A food allergy is an immune system response to something the body ingests—that something is called an allergen. If your body thinks the allergen is harmful, it creates antibodies to fight it. A food intolerance is often mistaken for an allergy, but is a localized response (usually in the digestive system)—the offending food either irritates the digestive system or is unable to be digested.
The 8 most common food allergens are milk, eggs, peanuts, tree nuts, shellfish, fish, soy, and wheat.
Because children with food allergies are more likely to develop asthma and other allergies, it is important to have your child tested for allergies if he experiences a reaction to a certain food. An allergist or immunologist can examine your child and order a skin or blood test to determine whether the reaction is a food allergy, a food intolerance, or something unrelated.
Signs your child has a food allergy
You’ll know immediately if your child is allergic to a certain food. Symptoms often occur within five minutes (though they can occur later, usually within 30 minutes) and include:
- skin swelling
- respiratory symptoms
Though rare, anaphylaxis is a potentially life-threatening allergic reaction. A child’s airways narrow making it difficult to breathe. Anaphylaxis can occur within seconds of exposure to an allergen, particularly peanuts or tree nuts. Such severe allergic reactions require an immediate call to 911.
How common are food allergies?
It’s difficult to know the exact prevalence of food allergies in children (and adults). A lack of high-quality research on food allergies leaves us with conflicting and uncertain data. For instance, according to the National Institutes of Health (NIH), food allergies occur in 5 percent of children in the U.S. But according to the Centers for Disease Control & Prevention (CDC), 3.9 percent of children have food allergies. The National Institute of Allergy and Infectious Diseases (NIAID) reports that 5 percent of children under the age of 5 have food allergies. A 2007 study published in Immunology and Allergy Clinics of North America reports that 1-3 percent of adults and 4-8 percent of children have food allergies. And a NIAID review of existing research acknowledges a lack of uniform criteria in food allergy research, concluding that food allergies affect more than 1-2 percent but less than 10 percent of the population.
While NIAID researchers say it’s unclear whether the prevalence of food allergies is on the rise, there are media reports that suggest it is, noting scientists are studying why food allergies are increasing. The American Academy of Allergy Asthma and Immunology (AAAAI) gives statistics supporting an increase in food allergies: Between 1997 and 2007, childhood peanut allergies alone doubled and the prevalence of all food allergies increased by 18 percent. Meanwhile, the number of anaphylaxis cases to foods increased from 21,000 per year in 1999 to 51,000 per year in 2008.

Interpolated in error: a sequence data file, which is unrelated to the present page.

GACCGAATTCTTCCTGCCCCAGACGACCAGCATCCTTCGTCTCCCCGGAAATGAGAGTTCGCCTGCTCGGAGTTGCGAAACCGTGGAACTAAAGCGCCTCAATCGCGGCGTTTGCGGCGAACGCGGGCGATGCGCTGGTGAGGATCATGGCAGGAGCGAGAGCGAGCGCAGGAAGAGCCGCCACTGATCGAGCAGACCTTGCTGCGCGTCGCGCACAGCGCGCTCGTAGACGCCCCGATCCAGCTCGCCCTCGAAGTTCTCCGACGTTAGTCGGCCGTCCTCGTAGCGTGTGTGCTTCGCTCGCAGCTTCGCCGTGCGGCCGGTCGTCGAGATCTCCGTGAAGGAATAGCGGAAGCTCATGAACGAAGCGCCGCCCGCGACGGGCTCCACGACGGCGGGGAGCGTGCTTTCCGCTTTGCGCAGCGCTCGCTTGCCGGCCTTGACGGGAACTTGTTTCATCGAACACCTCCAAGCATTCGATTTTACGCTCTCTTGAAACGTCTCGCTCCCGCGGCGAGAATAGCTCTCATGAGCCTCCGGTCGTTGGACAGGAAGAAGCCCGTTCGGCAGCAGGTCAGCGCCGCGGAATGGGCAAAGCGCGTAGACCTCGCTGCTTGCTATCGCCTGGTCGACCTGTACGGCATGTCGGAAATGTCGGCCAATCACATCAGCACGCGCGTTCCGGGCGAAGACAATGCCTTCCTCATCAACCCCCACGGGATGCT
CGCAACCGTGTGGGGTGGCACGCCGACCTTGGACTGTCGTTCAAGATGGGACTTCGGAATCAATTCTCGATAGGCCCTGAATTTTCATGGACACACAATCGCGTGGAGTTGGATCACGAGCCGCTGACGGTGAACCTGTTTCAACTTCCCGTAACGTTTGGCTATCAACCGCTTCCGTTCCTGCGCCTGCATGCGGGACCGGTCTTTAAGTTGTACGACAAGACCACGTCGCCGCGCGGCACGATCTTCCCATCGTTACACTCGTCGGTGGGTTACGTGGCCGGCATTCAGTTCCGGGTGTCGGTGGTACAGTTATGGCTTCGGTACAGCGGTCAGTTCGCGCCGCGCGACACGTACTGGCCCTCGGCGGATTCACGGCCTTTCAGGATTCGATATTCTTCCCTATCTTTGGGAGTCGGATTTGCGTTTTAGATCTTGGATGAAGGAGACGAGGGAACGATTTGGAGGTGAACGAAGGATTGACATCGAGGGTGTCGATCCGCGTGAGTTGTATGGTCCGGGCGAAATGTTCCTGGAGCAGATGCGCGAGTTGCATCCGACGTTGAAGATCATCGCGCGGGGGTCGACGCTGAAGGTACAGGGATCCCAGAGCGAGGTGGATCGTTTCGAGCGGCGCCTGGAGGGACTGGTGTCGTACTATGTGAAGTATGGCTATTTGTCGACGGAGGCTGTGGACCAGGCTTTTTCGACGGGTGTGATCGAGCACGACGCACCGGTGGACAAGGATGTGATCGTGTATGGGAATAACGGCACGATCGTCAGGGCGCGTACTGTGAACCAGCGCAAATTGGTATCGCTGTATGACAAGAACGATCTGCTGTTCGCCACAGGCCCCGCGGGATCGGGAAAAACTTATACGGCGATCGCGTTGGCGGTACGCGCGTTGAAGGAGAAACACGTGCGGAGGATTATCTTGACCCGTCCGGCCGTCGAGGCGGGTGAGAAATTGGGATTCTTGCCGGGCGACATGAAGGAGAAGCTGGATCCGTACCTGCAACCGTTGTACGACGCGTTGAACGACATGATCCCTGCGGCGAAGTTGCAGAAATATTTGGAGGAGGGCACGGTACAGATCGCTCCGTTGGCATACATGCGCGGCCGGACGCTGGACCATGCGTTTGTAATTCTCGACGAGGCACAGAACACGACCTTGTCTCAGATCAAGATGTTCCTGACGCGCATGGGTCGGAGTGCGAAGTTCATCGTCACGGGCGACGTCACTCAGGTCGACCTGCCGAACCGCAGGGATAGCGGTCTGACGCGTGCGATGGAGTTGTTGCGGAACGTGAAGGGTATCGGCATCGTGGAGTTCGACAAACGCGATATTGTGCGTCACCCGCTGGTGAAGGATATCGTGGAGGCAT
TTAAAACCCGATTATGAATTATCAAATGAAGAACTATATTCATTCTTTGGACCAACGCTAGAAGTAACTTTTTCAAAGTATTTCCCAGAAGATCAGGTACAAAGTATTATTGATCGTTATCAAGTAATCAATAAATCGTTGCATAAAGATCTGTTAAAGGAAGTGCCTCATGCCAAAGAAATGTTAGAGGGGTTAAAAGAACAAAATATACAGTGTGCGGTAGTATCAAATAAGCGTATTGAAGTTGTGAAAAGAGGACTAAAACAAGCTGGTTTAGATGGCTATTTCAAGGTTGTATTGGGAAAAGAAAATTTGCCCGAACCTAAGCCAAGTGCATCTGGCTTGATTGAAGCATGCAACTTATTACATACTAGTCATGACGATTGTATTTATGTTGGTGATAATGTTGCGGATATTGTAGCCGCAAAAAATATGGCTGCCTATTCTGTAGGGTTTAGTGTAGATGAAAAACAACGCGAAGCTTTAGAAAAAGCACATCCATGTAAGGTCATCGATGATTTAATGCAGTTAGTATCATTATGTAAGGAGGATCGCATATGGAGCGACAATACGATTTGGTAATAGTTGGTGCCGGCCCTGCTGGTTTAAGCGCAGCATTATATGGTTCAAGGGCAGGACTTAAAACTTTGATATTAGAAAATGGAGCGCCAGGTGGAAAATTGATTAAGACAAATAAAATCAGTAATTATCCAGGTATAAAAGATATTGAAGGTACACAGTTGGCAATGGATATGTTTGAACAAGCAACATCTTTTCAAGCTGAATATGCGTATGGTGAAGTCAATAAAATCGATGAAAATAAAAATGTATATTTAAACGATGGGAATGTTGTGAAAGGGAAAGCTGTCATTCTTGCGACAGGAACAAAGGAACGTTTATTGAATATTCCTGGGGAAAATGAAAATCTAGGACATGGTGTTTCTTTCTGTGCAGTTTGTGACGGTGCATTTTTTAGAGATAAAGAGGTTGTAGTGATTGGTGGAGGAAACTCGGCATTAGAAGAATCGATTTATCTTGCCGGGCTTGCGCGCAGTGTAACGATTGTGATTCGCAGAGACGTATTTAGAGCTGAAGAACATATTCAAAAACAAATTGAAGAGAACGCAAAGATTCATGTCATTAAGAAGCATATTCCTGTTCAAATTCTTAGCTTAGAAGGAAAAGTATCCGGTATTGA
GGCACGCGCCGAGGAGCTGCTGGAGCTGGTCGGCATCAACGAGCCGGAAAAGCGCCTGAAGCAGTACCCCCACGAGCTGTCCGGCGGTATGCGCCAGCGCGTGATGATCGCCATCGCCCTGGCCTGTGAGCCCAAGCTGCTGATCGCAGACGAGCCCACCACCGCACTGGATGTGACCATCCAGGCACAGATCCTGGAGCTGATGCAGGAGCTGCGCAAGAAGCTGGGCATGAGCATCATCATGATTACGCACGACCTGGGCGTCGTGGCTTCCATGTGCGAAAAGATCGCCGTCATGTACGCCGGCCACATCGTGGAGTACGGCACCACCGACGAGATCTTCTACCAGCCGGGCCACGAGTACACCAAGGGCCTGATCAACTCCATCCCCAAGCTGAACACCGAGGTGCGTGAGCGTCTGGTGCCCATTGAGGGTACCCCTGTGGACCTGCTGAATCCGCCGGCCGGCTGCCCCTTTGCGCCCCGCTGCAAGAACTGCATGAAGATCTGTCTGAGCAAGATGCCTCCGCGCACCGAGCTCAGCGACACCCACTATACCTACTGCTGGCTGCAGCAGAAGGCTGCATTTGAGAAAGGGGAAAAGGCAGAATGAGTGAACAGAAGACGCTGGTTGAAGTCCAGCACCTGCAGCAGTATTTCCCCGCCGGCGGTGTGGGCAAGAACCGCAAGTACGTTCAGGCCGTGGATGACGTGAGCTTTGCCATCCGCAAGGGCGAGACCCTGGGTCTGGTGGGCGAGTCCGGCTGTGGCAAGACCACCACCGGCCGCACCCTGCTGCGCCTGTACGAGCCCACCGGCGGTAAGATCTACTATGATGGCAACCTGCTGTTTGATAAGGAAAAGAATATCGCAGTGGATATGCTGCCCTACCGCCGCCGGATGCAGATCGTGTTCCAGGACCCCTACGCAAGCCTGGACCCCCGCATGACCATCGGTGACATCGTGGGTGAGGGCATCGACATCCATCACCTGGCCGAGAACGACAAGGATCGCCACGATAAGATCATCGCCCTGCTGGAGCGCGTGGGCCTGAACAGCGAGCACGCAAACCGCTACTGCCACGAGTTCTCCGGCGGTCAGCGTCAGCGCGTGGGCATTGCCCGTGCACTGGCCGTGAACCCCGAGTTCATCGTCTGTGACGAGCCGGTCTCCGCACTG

Reducing the risk of food allergy
Recent research suggests that a child's risk of developing peanut allergy may be reduced by early, frequent ingestion of peanut-containing products from about 6 months of age (peanut crackers or puffs are recommended, since hard peanuts and sticky peanut butter are choking hazards). However, first consult with your child's pediatrician or specialist and consider allergy testing if your child is at higher risk of peanut allergy, as indicated by severe eczema, egg allergy, or both. And remember, early introduction will not prevent all cases of peanut allergy. While it can be a strategy for reducing peanut allergies, it will not eliminate peanut allergy for all children. (Learn more about peanut allergies here)
Some childhood food allergies are more temporary than others. Most children outgrow cow’s milk, egg, soy, and wheat allergies between the ages of 3 and 16 years, while about 20 percent outgrow peanut allergies and less than 10 percent outgrow tree nut allergies.
Whether your child outgrows the allergy, you can stay safe by avoiding triggering foods. Remain vigilant about ingredients in restaurants, other people’s homes, and on food labels—the Food Allergen Labeling & Consumer Protection Act (FALCPA) requires products to list ingredients derived from the eight major food allergens. Your doctor might recommend that you carry injectable epinephrine (more commonly known as an EpiPen, which comes in pre-filled single doses, and relaxes the muscles in the airways) or antihistamines (over-the-counter drugs which reduce the effects of histamines, a chemical released during an allergic reaction). He may suggest that your child wear an ID bracelet or necklace identifying his allergies so that, in case of an allergic reaction, emergency responders can give the appropriate medical treatment.
Some allergies may dictate a drastic change in your child’s diet to less processed food. If this is new territory for you, consider meeting with a nutritionist who can guide you to different, affordable food choices.
Click here to view the most common food allergies and find out what you can do if you learn your child has a food allergy.